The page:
Just stop doing that, will ya?


p2341-eagle-1By ERWIN CHLANDA
“I hear that both boy and eagle are well, which I’m happy about,” says Stephen Schwer, CEO of Tourism Central Australia, who took time off on the weekend from restoring his backyard veggie garden after the hail to respond to our request for comment.
The eagle concerned is the star performer at the Desert Park and the boy, well, he’s the kid who probably irritated the majestic bird (and probably people in the audience) by pulling his jacket zipper up and down repeatedly.
At least so goes speculation published in – no less – the National Geographic where this photo appeared.
The story took the best part of a week to catch on – the “attack” occurred on July 6 – but when it did, the Instagram snap by Christine O’Connell went viral.
In the flood of reporting it was suggested the lad was about to be carried aloft by the wedge-tailed eagle, suggesting a similarity with the Azaria saga.
On the principle that in show business, it doesn’t matter what they say so long as they spell the name right, the event is probably in the category of global advertising you couldn’t buy.
As for Mr Schwer, he says “it’s a shame that some media outlets have chosen to sensationalise what essentially seems to be a naturally inquisitive bird getting a closer look at something that caught its attention and inadvertently gave a boy minor injuries in the process.
“Customers are discerning. They know whilst this is captivating footage and imagery, that this kind of thing happens extremely rarely and doesn’t reflect common occurrence at these types of shows.”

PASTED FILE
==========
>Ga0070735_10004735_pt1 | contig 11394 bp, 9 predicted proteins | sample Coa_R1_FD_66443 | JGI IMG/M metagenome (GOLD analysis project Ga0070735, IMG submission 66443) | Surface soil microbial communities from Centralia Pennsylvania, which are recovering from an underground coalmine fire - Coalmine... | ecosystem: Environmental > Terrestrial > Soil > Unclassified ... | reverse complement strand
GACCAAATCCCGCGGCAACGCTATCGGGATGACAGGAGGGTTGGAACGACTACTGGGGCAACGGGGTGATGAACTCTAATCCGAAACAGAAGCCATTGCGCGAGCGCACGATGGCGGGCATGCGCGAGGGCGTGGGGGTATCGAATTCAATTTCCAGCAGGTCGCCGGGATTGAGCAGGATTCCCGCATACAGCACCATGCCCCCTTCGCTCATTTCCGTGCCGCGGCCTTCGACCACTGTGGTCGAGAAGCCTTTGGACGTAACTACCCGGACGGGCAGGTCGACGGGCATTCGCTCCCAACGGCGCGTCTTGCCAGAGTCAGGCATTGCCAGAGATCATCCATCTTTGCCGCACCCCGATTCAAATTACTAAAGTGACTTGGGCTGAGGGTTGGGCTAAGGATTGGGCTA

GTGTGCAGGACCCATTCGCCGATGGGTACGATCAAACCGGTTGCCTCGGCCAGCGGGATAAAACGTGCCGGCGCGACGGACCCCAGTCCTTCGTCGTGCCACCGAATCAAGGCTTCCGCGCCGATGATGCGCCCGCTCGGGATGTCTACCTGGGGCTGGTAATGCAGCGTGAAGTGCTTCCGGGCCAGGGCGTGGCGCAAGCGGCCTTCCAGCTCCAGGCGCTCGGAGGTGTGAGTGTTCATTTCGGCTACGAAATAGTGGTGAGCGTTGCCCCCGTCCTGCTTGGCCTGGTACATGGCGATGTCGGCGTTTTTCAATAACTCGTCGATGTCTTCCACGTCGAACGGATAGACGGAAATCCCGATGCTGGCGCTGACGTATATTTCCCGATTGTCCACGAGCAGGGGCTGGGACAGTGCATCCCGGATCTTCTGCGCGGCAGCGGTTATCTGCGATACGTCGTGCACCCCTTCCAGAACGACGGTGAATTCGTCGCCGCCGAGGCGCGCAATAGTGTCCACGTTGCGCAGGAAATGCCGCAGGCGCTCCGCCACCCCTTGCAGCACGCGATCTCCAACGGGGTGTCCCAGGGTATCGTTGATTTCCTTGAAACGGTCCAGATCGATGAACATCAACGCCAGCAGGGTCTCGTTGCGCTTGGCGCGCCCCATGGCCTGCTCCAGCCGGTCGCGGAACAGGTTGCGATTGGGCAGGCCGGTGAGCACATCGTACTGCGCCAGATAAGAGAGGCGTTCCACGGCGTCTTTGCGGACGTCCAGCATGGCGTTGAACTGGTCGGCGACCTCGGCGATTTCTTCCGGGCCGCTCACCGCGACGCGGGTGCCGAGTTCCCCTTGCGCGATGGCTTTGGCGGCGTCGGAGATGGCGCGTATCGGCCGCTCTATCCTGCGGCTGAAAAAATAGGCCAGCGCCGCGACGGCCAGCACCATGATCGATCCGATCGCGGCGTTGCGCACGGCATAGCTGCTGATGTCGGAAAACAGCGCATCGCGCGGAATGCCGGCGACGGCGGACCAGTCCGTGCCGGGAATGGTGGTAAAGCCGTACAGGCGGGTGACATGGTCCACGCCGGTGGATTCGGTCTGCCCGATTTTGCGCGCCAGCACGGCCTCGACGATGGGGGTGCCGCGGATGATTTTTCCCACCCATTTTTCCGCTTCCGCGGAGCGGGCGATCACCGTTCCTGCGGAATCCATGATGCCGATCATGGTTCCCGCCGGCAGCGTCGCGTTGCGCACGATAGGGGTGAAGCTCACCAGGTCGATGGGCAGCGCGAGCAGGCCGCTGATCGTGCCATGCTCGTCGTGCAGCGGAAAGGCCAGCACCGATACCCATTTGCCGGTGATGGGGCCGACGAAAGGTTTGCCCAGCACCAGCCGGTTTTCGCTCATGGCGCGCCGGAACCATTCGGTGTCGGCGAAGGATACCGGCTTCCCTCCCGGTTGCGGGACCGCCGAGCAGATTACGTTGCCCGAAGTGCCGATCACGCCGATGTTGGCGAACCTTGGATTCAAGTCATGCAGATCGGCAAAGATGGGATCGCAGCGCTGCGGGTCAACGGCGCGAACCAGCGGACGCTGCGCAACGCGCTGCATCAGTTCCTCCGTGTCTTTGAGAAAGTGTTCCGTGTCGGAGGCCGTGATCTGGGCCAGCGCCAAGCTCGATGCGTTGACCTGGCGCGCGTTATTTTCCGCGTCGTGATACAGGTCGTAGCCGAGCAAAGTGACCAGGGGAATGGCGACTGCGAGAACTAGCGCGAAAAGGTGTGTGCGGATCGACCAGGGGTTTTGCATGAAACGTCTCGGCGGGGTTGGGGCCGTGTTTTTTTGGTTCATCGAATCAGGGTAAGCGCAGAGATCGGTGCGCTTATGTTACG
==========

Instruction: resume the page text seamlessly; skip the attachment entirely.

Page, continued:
Here in the bush we take these things in our stride, of course, and Mr Schwer went back to gardening.


  1. Many years ago I visited the Alice Springs Desert Park with a niece, and we watched the Birds of Prey performance.
    At one point during the show a dead rabbit was tossed into the middle of the ground which was pounced upon by a wedge-tailed eagle. As we all watched, I noticed from the side of where the audience was seated a large perentie emerge into view.
    Suddenly the huge goanna reared up on its hind legs and charged straight towards the eagle.
    The startled bird immediately took flight and headed for refuge – its handler!
    The perentie latched onto its prize and happily carted away the dead rabbit for its lunch. This was the first occasion that such an event occurred at that show.

  2. Thanks for the comment, Alex.
    I am so glad that apparently neither the kid nor the eagle was hurt. It’s a great show, enjoyed by so many visitors to the Desert Park. It would be a shame to see it killed off.
    Many years ago I was on a bus coming down out of the mountains in western China when I noticed a tribesman (Tadjik? Kirghiz?) sitting on his horse just to the side and just above the road.
    His arm was resting on a pole stuck into his stirrup something like is used to carry a flag in processions, and on his wrist rested a hooded eagle. I had read about this and was thrilled to actually see it.
    And now, let the show go on.

  3. The whitewash is a little thin and Alice is not really “in the bush”.
    All persons need to remember these birds, like all meat eaters, are not house pets and while they can be conditioned to perform some routines they are still wild.


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